In 2008, McKinney ISD compiled a list of districts that used Socio-Economic as evidence that the policy was wide spread, active and successful.
Wake County Public School System (North Carolina) – abandoned the policy in 2010 in spite of protests from national activist groups. Wake County has experienced high growth, using school proximity with “little drama” to determine attendance zones. Socio-Economic policy is gone.
Cambridge Public Schools (Massachusetts ) – this district with only about 6,000 students and a single high school adopted the “Controlled Choice Policy” to allow parents a 1st, 2nd and 3rd choice in March 2007. Socio-Economic policy is replaced with Choice.
School District of LaCrosse (Wisconsin) – instituted a parental choice system, noting “that ‘one size does not fit all’ when it comes to education, the District provides both traditional, neighborhood school options as well as several choice programs and charter schools.” Socio-Economic policy is gone.
Berkeley Public School (California) – Dude, it is like Berkeley, of course the Socio-Economic policy lives.
Brandywine Public School District (Delaware) – has a school choice program. No socio-economic policy.
Manatee Public Schools (Florida) – always used school choice, not socio-economics. “The expansion of Choice at the elementary level for the 2000/2001 school year piloted three major initiatives. The Choice process was used to populate the district’s first three magnet schools. Transportation was provided to elementary students seeking choice within a designated Cluster Area to reduce mobility rates. No socio-economic policy.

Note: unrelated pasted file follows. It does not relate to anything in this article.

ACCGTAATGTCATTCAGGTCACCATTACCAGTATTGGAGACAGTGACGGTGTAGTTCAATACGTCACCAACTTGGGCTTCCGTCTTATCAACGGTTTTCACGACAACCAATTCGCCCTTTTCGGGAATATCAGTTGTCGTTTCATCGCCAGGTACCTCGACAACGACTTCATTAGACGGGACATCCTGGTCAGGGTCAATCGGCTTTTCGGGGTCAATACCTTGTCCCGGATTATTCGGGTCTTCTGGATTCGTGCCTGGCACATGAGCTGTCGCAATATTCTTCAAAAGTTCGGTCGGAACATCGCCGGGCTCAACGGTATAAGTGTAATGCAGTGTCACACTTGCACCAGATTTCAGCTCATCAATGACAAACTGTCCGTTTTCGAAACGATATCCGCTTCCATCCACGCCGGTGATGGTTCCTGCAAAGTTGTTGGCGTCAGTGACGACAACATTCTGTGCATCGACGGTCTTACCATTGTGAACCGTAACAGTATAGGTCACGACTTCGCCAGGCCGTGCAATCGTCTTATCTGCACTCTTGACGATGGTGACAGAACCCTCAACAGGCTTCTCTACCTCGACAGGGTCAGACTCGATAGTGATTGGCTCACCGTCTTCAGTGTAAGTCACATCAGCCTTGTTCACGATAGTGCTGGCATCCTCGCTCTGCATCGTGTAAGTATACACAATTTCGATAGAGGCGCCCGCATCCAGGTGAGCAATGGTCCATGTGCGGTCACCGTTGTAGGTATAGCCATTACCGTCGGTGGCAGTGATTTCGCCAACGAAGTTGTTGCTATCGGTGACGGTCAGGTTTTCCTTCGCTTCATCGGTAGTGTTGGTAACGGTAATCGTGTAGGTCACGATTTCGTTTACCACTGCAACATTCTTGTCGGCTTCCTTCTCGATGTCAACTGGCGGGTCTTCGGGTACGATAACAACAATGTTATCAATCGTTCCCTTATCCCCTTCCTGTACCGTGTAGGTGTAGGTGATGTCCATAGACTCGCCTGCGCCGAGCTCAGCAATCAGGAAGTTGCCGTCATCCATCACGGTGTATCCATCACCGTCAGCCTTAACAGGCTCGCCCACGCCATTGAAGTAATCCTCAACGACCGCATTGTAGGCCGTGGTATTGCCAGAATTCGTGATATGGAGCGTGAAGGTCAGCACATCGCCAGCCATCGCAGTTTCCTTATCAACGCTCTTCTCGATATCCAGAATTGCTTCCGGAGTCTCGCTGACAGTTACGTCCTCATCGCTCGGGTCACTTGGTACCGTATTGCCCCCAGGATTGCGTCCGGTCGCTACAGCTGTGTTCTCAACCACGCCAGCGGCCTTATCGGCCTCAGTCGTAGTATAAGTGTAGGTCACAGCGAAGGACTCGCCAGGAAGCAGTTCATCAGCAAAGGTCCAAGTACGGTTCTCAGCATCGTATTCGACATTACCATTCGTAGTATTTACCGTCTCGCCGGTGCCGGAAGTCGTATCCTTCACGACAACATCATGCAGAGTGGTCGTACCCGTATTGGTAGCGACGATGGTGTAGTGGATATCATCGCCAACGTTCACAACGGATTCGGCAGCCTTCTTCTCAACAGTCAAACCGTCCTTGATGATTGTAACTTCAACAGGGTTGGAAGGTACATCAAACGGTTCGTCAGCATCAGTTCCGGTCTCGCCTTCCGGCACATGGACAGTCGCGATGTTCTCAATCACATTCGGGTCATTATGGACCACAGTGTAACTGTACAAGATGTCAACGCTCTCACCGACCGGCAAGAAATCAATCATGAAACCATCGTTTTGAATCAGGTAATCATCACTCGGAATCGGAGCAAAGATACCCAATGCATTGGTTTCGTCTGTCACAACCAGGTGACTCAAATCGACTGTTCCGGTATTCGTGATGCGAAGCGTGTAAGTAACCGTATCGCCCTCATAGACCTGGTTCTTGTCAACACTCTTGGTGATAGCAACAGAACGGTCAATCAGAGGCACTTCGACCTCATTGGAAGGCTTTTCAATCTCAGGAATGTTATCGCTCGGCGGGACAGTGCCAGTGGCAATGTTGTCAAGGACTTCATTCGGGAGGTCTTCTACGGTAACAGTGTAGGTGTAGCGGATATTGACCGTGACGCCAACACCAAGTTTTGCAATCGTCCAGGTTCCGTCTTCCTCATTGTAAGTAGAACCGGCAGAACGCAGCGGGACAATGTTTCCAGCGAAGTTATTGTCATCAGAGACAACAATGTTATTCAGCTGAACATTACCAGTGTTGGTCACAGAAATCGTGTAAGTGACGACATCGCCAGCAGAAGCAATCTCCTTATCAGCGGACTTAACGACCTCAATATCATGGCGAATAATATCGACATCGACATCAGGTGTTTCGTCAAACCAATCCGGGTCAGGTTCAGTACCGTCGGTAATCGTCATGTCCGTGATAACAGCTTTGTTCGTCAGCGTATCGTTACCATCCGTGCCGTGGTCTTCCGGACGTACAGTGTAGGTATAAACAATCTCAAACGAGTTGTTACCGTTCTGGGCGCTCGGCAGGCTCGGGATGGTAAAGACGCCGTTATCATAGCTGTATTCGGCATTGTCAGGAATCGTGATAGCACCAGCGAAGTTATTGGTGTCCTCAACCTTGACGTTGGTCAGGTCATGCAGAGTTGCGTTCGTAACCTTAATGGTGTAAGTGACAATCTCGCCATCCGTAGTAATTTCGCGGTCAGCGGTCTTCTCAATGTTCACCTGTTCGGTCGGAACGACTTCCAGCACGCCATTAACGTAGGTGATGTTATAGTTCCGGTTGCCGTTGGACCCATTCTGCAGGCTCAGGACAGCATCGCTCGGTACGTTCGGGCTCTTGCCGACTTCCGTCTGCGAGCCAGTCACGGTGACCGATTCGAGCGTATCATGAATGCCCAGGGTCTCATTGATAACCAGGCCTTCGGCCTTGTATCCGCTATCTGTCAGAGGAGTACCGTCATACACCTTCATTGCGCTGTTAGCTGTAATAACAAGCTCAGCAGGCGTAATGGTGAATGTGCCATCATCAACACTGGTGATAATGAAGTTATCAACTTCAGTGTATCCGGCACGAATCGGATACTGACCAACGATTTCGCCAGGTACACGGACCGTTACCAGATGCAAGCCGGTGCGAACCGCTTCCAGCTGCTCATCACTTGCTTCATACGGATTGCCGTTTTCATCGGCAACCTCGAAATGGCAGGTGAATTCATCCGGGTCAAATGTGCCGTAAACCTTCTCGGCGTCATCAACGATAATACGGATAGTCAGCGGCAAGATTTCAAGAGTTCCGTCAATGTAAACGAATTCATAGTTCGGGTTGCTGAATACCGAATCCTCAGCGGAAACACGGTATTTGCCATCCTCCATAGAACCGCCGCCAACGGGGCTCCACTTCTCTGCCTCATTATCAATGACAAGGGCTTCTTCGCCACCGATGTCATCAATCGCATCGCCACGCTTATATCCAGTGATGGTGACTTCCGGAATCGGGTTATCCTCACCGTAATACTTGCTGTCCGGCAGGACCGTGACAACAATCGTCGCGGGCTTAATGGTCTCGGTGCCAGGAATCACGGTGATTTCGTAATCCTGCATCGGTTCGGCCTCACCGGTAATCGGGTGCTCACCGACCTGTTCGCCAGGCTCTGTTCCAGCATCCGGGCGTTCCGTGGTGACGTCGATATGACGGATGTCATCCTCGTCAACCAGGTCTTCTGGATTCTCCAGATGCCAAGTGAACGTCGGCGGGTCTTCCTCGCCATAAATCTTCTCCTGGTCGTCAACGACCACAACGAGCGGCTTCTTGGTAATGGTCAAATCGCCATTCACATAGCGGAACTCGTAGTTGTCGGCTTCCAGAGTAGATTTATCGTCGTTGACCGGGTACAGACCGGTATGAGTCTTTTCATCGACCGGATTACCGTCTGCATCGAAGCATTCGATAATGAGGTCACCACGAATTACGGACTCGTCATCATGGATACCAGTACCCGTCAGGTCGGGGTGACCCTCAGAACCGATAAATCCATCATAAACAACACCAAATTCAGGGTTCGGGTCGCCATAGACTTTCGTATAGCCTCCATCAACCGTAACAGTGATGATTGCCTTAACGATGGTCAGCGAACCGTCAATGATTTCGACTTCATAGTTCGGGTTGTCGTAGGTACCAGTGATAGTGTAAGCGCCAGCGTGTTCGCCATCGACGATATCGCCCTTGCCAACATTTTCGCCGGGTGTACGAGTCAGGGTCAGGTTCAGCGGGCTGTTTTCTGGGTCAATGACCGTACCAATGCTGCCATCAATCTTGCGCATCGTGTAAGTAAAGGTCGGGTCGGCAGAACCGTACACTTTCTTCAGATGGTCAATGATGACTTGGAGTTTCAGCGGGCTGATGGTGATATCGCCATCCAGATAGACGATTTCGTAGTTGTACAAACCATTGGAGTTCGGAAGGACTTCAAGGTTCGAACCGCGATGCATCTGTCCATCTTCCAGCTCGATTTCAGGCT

Minneapolis Public Schools (Minnesota) – no evidence of a Socio-Economic student redistribution plan. No socio-economic policy.
Omaha Public Schools (Nebraska) – continues to use Socio-Economic busing, although is is getting greater scrutiny, as the board president notes “the district needs to look closely at whether transportation is the best place to spend the district’s money” and “True diversity comes from a great education.” Socio-economic policy is alive, but threatened.
Rochester Public Schools (New York) – although RPS was earmarked to receive grant money from the state of New York, they note “District is demonstrating that high levels of learning and growth do not have to be tied to race and income in contrast to some beliefs in our schools and community regarding race, ethnicity and socio-economics.” No socio-economic policy.
San Francisco Unified School District (California) – no student busing. Students are required to utilize public transit. No socio-economic policy.